And that a few things had previously gone unmentioned that differentiated the two.
For instance, 13 of the 21 negative studies were composed entirely or nearly entirely of institutionalized subjects.
On the other hand, of the 24 positive studies, 18 were conducted using non‑institutionalized subjects.
This noninstitutionalized fraction equates, percentage‑wise, to 33% in the negative studies versus 75% in the positive.
It goes without saying that free individuals would have more opportunity for learning than those confined to institutions…
And nootropic drugs still need user input to work.
“Similarly, it is meaningless to assess the effects of a drug on intelligence with tests of specific skills and information when the subject has had no opportunity during the course of the drug administration to acquire new information or skills.”
He also found that differential dosages were used as well…
The positive studies tended more towards an individualized dosing method while the negative ones tended toward constant amounts.
The proponents of glutamic acid therapy had always stressed the individualized dosing method…
And this is because some people don’t have any effect until the higher doses are used.
In addition, some people can tolerate more glutamic acid than others due to metabolic considerations.
Things like body weight, intestinal permeability, enzyme expression, and NMDA receptor density could all be expected to influence its efficacy.
So when using a drug that has a therapeutic window, as most of them do, it is certainly more prudent to tailor the dose to each subject if positive results are desired.
“The remaining 20 [positive studies] used the individualized method of drug administration. Of the negative studies, 16 gave all subjects the same dose, while only 6 studies used an individualized method of drug administration.”
And Vogel also touches on the topic of the specific molecular form administered – i.e. whether it was “glutamate” or “glutamic acid.”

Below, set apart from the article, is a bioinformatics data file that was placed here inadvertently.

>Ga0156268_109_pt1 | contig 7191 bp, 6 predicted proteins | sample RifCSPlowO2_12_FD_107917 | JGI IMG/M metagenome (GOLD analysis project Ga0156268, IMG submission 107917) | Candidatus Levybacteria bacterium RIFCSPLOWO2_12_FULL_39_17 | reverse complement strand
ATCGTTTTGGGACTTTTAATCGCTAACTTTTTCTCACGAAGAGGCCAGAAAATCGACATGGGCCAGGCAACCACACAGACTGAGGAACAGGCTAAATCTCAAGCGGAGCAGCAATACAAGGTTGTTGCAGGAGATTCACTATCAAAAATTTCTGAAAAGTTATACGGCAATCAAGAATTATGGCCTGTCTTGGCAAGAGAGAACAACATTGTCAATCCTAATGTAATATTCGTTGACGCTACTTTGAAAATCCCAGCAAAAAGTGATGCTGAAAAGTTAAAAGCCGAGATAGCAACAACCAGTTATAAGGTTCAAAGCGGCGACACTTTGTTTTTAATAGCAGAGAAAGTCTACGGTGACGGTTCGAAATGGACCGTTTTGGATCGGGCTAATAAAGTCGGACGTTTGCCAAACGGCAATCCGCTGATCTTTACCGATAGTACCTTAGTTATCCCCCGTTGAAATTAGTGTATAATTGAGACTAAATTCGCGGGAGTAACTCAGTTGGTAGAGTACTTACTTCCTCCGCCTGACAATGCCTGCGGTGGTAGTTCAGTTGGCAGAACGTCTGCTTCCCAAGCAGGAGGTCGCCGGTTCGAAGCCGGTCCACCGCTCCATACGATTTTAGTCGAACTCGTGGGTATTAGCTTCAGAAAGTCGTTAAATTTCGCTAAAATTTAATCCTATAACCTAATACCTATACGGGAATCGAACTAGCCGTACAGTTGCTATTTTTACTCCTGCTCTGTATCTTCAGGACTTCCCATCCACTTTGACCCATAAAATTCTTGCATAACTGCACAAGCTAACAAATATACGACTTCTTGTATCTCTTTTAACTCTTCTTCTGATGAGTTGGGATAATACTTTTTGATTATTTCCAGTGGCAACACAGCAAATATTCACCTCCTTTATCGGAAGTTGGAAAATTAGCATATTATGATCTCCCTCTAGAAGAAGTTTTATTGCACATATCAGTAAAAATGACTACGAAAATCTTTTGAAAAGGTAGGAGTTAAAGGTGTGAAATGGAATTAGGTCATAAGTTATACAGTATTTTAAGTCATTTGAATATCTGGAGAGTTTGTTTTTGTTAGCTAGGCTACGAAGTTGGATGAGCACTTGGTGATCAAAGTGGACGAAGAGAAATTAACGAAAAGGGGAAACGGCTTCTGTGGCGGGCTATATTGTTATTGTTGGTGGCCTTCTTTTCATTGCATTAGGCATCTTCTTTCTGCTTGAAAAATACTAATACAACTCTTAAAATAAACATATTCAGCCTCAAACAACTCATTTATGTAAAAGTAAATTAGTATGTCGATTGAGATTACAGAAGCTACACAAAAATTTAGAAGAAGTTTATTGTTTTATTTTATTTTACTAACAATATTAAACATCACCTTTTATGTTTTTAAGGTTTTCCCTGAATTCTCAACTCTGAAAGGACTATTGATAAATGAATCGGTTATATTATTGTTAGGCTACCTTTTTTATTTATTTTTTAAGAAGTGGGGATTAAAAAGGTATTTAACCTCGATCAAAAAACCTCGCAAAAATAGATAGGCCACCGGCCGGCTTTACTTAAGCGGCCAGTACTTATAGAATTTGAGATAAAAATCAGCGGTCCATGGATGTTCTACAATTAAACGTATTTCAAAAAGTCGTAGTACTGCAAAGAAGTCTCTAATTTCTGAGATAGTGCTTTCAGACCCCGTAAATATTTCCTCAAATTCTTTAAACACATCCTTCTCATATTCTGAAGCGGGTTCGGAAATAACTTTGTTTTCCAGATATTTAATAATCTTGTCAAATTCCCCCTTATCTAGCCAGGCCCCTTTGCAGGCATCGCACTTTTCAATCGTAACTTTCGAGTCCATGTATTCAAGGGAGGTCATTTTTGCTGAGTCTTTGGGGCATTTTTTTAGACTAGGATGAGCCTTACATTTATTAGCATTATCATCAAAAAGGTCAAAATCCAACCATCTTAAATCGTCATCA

He noted that positive results came exclusively from glutamic acid, with absolutely no MSG studies showing any benefit whatsoever.
The difference between them is best exemplified by a 1951 crossover study that used both.
This study observed significant increases in IQ in the glutamic acid arm of the trial…
But after a brief washout period and subsequent MSG administration, the subjects were stuck at baseline.
Although Vogel must get credit for his other arguments and points, which were admirable, this factor is perhaps the most absolute:
“In addition, no study which used monosodium glutamate reported positive effects of the drug on the intellectual functioning…”
But Vogel had relatively little to write about this important finding, because back in 1966 there was absolutely no reason to suppose the two forms should be different.
All of that was before piracetam was popularized (1971), the NMDA receptor was conceptualized (1980), results detailing long‑term potentiation were published (1973), and pyroglutamate was known as a normal metabolite of cerebrospinal fluid (1993).
At the time, most people would surely have shrugged it off as a coincidence because no logical explanation readily comes to mind.
Back then, they explained the positive results of glutamic acid mostly through metabolic effects and choline acetyltransferase activity.
Yet the difference between forms can also be observed in the classic rat studies on glutamate/glutamic acid.
And entire thesis was written on this group of studies because of their paradoxical findings (Hughes, 1956).
Kenneth Russell Hughes focused entirely on this one topic in his early studies.
He even went so far as to breed both “dull” and “bright” rats to examine inter‑strain differences in their response to glutamic acid.
These studies were primarily inspired by the results of only two previous studies…